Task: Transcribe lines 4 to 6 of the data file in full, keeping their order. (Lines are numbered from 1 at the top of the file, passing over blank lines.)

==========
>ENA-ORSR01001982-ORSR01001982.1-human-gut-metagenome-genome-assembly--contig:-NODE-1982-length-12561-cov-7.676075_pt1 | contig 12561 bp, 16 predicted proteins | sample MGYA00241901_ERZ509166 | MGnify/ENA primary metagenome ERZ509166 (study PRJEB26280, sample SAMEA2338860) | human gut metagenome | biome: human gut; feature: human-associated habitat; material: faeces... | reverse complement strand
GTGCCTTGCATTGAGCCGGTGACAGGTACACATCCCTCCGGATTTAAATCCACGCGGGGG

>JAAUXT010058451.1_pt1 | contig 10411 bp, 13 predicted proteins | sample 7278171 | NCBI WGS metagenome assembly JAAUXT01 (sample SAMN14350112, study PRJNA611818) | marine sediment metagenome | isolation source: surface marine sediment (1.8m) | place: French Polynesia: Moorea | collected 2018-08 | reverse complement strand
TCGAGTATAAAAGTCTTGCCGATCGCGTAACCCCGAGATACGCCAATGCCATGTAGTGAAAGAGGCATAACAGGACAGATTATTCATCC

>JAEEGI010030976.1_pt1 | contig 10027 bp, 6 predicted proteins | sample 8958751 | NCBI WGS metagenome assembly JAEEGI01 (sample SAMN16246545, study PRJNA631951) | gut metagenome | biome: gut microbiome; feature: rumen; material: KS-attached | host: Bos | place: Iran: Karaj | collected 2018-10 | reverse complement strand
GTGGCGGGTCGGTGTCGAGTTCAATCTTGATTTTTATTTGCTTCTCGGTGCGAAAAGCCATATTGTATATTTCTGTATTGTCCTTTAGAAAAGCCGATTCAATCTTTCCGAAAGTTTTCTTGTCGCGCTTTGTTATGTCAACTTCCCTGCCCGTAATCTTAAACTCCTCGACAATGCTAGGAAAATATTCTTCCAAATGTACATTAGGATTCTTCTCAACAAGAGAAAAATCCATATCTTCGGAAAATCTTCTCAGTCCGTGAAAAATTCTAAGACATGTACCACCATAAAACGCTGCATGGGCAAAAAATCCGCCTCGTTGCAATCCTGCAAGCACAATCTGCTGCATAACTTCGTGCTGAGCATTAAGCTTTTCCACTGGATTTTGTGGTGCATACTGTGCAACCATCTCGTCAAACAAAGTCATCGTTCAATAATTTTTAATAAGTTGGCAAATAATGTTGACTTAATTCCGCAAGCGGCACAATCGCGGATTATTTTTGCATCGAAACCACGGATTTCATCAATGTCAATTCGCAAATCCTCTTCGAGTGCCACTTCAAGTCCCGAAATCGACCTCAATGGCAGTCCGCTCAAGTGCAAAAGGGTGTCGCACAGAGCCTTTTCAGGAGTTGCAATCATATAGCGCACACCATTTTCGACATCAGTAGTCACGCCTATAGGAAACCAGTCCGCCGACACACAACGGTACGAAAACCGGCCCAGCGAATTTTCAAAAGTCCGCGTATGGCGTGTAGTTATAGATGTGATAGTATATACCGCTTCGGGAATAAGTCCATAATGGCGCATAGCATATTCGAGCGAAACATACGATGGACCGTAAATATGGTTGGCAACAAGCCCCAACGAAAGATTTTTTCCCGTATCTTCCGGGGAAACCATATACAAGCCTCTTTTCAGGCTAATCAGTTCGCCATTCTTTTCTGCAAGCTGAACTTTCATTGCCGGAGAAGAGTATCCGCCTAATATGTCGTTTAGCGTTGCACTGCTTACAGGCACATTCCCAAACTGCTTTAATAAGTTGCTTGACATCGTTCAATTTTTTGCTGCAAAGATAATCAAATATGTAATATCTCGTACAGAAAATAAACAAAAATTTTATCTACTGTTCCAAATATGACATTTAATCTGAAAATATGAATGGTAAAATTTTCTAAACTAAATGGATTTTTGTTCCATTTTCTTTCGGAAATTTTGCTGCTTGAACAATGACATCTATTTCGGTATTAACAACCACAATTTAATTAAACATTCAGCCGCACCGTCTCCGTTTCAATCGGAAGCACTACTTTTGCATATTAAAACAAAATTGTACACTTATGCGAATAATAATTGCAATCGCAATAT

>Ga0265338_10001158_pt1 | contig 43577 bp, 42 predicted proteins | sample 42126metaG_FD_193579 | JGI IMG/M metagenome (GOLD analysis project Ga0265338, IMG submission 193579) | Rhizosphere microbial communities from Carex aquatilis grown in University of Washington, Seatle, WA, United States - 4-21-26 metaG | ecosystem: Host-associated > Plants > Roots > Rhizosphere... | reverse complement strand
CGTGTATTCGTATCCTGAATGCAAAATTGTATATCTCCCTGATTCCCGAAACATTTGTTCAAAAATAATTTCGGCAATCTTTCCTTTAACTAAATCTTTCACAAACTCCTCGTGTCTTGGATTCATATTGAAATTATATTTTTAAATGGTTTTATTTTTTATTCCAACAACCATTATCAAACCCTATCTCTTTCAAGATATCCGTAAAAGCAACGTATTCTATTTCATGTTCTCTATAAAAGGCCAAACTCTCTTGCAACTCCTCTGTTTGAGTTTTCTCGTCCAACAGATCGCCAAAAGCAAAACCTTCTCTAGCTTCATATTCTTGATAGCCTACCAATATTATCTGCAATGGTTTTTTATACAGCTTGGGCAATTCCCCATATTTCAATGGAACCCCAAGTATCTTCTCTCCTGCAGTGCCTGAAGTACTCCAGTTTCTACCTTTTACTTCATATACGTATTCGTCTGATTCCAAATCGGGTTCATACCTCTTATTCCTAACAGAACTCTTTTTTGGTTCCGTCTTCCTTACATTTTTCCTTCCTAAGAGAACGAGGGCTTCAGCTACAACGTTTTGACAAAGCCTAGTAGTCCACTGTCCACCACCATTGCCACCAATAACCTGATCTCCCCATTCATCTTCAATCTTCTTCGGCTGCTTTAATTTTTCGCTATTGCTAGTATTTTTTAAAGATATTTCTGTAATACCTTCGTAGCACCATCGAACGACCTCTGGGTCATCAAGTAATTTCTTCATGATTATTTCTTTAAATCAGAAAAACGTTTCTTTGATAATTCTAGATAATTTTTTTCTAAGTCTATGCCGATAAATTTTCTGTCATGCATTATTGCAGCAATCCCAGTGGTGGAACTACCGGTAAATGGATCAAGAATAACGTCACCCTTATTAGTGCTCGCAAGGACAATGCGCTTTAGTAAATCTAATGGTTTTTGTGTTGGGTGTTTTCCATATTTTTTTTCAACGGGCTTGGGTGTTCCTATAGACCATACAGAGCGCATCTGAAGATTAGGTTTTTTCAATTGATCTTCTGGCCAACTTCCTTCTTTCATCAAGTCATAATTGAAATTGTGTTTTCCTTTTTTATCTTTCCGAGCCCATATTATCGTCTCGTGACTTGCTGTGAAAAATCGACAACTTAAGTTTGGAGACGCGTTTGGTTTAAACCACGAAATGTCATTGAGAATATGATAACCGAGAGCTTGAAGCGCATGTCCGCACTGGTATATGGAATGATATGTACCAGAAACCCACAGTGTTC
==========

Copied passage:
TCGAGTATAAAAGTCTTGCCGATCGCGTAACCCCGAGATACGCCAATGCCATGTAGTGAAAGAGGCATAACAGGACAGATTATTCATCC

>JAEEGI010030976.1_pt1 | contig 10027 bp, 6 predicted proteins | sample 8958751 | NCBI WGS metagenome assembly JAEEGI01 (sample SAMN16246545, study PRJNA631951) | gut metagenome | biome: gut microbiome; feature: rumen; material: KS-attached | host: Bos | place: Iran: Karaj | collected 2018-10 | reverse complement strand
GTGGCGGGTCGGTGTCGAGTTCAATCTTGATTTTTATTTGCTTCTCGGTGCGAAAAGCCATATTGTATATTTCTGTATTGTCCTTTAGAAAAGCCGATTCAATCTTTCCGAAAGTTTTCTTGTCGCGCTTTGTTATGTCAACTTCCCTGCCCGTAATCTTAAACTCCTCGACAATGCTAGGAAAATATTCTTCCAAATGTACATTAGGATTCTTCTCAACAAGAGAAAAATCCATATCTTCGGAAAATCTTCTCAGTCCGTGAAAAATTCTAAGACATGTACCACCATAAAACGCTGCATGGGCAAAAAATCCGCCTCGTTGCAATCCTGCAAGCACAATCTGCTGCATAACTTCGTGCTGAGCATTAAGCTTTTCCACTGGATTTTGTGGTGCATACTGTGCAACCATCTCGTCAAACAAAGTCATCGTTCAATAATTTTTAATAAGTTGGCAAATAATGTTGACTTAATTCCGCAAGCGGCACAATCGCGGATTATTTTTGCATCGAAACCACGGATTTCATCAATGTCAATTCGCAAATCCTCTTCGAGTGCCACTTCAAGTCCCGAAATCGACCTCAATGGCAGTCCGCTCAAGTGCAAAAGGGTGTCGCACAGAGCCTTTTCAGGAGTTGCAATCATATAGCGCACACCATTTTCGACATCAGTAGTCACGCCTATAGGAAACCAGTCCGCCGACACACAACGGTACGAAAACCGGCCCAGCGAATTTTCAAAAGTCCGCGTATGGCGTGTAGTTATAGATGTGATAGTATATACCGCTTCGGGAATAAGTCCATAATGGCGCATAGCATATTCGAGCGAAACATACGATGGACCGTAAATATGGTTGGCAACAAGCCCCAACGAAAGATTTTTTCCCGTATCTTCCGGGGAAACCATATACAAGCCTCTTTTCAGGCTAATCAGTTCGCCATTCTTTTCTGCAAGCTGAACTTTCATTGCCGGAGAAGAGTATCCGCCTAATATGTCGTTTAGCGTTGCACTGCTTACAGGCACATTCCCAAACTGCTTTAATAAGTTGCTTGACATCGTTCAATTTTTTGCTGCAAAGATAATCAAATATGTAATATCTCGTACAGAAAATAAACAAAAATTTTATCTACTGTTCCAAATATGACATTTAATCTGAAAATATGAATGGTAAAATTTTCTAAACTAAATGGATTTTTGTTCCATTTTCTTTCGGAAATTTTGCTGCTTGAACAATGACATCTATTTCGGTATTAACAACCACAATTTAATTAAACATTCAGCCGCACCGTCTCCGTTTCAATCGGAAGCACTACTTTTGCATATTAAAACAAAATTGTACACTTATGCGAATAATAATTGCAATCGCAATAT